Screening for breast cancer has resulted in early diagnosis and a reduction in mortality.7 Breast self examination (BSE), clinical breast examination (CBE), screen-film mammography, digital mammography, magnetic resonance imaging and ultrasound have all been used to detect cancers prior to confirmation by pathology. Although there are controversies about the value of each of these screening methods, the weight of evidence favours screening by mammography in women aged 40 years and above. There is an additional incremental benefit from clinical breast examination (CBE), since it detects some cancers missed by mammography; but the additional benefit of CBE with mammography is not known.7,8 The practice of BSE, however, has not been shown to reduce mortality from breast cancer. It has rather been shown to lead to an increase in the number of biopsies for benign disease.7–11
There is no systematic national screening programme that involves mammography to women at risk from breast cancer in Ghana. There are some nongovernmental organisations (NGOs) and other well-meaning groups who organise breast cancer awareness talks, teach women BSE and offer CBE as a means of offering ‘breast screening’.2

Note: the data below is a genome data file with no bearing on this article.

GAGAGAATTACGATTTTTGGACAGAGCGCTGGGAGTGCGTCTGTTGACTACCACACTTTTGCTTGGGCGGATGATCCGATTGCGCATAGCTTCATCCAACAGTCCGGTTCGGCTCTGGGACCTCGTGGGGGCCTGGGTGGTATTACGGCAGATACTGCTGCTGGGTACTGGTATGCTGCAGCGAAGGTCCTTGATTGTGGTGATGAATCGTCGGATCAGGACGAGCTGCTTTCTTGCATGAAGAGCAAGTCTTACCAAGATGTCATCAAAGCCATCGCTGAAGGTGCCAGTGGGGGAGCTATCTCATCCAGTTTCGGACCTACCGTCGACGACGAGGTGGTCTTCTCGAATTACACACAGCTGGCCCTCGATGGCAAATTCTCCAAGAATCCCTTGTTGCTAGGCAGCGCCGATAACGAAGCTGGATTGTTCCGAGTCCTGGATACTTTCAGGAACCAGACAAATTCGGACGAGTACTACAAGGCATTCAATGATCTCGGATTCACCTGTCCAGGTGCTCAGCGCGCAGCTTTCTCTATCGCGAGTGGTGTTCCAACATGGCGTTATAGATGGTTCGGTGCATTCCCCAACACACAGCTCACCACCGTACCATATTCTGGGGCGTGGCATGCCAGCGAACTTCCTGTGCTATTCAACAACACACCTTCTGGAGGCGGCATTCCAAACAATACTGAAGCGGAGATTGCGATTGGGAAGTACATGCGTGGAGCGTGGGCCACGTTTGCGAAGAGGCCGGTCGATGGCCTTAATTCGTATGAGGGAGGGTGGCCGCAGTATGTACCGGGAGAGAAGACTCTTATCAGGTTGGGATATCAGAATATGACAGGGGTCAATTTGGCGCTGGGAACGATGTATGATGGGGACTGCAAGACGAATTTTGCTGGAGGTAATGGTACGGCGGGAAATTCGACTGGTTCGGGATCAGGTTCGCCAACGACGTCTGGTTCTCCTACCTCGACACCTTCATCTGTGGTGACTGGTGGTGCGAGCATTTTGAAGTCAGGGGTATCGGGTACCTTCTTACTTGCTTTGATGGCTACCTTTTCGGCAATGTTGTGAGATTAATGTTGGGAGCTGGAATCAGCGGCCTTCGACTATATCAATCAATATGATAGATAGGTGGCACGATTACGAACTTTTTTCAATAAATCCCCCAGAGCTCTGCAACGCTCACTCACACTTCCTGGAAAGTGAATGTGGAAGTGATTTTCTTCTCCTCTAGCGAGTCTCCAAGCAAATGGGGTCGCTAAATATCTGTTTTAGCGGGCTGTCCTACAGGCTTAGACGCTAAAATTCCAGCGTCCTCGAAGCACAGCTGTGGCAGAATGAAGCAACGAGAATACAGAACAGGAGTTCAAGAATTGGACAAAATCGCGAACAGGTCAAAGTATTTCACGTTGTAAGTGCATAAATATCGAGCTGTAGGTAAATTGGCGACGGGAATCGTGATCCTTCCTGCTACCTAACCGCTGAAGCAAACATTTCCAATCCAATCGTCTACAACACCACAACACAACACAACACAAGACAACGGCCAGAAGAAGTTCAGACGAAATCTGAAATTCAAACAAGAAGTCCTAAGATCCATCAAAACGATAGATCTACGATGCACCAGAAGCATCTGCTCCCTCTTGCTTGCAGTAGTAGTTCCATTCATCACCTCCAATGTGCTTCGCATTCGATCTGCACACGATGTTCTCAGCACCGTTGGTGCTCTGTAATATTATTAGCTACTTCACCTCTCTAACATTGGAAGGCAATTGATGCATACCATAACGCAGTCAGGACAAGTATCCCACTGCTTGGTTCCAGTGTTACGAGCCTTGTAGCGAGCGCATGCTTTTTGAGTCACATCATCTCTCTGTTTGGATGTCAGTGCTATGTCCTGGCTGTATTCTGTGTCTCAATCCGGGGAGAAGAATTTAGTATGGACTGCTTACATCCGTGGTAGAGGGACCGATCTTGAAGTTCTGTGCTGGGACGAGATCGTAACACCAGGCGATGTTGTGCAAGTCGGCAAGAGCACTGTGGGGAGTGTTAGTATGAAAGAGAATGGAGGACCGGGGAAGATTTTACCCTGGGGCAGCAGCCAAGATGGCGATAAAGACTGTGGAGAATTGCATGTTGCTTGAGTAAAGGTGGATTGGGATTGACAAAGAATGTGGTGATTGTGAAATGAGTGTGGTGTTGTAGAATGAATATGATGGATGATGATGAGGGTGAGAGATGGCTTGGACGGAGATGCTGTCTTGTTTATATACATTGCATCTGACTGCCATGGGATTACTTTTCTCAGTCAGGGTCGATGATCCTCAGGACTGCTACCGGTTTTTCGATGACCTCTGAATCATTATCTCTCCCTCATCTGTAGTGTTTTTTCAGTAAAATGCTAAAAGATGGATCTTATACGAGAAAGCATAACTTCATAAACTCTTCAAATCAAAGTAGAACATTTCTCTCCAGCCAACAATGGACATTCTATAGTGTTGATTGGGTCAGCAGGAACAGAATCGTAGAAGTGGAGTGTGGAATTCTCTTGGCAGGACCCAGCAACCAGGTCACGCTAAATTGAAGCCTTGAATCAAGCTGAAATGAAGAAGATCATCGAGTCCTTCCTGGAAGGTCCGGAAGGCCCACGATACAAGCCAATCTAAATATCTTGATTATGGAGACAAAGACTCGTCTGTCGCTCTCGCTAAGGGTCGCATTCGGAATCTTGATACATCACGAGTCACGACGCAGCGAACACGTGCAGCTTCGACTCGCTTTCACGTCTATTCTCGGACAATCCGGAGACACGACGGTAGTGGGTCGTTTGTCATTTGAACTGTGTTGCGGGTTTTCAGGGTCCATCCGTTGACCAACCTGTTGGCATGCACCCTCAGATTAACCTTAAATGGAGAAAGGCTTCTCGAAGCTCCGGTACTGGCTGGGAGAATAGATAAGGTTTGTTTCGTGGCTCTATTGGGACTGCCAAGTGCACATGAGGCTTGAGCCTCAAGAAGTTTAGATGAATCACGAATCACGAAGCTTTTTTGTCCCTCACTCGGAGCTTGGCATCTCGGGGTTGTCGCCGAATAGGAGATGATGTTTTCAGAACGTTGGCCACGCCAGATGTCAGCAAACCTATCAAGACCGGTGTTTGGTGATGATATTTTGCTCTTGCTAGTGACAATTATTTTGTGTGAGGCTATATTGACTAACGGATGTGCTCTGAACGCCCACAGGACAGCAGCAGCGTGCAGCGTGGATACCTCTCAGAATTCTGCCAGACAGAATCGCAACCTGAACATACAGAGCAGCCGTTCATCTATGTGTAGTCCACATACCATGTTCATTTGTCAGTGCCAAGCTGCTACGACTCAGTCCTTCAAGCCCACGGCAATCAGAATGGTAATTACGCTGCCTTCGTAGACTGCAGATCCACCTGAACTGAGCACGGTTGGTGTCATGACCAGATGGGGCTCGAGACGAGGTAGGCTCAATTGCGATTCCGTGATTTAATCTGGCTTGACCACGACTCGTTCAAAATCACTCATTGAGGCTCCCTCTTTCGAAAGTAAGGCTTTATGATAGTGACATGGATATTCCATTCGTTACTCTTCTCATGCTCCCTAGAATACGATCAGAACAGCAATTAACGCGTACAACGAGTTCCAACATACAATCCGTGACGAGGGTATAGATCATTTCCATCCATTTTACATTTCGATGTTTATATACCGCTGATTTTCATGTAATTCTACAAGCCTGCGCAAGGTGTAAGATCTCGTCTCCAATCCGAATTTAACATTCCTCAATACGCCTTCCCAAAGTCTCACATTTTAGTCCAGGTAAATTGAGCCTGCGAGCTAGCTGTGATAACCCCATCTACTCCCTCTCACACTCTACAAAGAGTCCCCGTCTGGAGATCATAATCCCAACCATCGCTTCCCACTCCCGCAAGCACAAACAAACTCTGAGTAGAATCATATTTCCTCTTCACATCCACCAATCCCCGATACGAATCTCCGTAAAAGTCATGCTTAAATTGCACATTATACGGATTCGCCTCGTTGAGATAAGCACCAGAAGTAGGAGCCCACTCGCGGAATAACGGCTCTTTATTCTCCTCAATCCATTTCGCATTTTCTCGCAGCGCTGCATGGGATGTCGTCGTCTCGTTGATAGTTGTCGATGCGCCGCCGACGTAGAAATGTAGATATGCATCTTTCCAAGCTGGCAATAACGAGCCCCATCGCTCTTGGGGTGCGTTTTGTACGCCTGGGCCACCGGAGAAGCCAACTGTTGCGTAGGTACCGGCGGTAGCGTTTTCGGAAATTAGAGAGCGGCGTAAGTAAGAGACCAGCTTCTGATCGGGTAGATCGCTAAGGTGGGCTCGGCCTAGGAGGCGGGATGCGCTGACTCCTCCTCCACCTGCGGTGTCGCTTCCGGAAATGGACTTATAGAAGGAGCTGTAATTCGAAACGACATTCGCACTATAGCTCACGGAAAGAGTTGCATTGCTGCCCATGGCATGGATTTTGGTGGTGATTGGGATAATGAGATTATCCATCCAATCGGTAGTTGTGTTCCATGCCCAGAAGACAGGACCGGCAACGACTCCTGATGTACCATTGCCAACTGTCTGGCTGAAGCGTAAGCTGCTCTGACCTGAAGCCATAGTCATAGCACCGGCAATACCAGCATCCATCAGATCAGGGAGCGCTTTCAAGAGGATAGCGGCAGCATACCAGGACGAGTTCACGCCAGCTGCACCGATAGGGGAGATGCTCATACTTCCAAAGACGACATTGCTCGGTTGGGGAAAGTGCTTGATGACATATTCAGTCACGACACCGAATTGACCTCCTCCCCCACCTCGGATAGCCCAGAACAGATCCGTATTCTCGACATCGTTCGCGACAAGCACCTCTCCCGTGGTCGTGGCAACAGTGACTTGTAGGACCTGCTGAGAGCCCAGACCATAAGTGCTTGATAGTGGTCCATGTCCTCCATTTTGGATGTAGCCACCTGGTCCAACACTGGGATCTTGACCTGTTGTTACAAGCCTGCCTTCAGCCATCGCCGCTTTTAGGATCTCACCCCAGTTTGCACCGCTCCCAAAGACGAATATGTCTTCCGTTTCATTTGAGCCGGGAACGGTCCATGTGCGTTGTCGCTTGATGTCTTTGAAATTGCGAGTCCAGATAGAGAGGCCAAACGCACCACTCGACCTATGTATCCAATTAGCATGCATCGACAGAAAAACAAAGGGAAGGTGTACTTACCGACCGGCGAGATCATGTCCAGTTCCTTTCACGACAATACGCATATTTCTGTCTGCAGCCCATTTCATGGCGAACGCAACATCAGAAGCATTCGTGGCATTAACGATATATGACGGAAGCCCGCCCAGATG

Programmes to encourage early detection like mammographic screening, CBE and perhaps BSE, may not achieve the desired aim of achieving early diagnosis in Ghana since our patients do not report to hospital for months after they themselves detect an obvious abnormality in their breasts. Even in the developed countries many breast cancers are identified by the patients themselves incidentally.12 The difference with them is that they report early to hospital.
In Ghana the interval between detection of a breast lump and presentation to hospital for investigation and treatment (8 to 10 months)1 is so long that addressing the causes of delayed presentation is perhaps much more important than promoting early detection.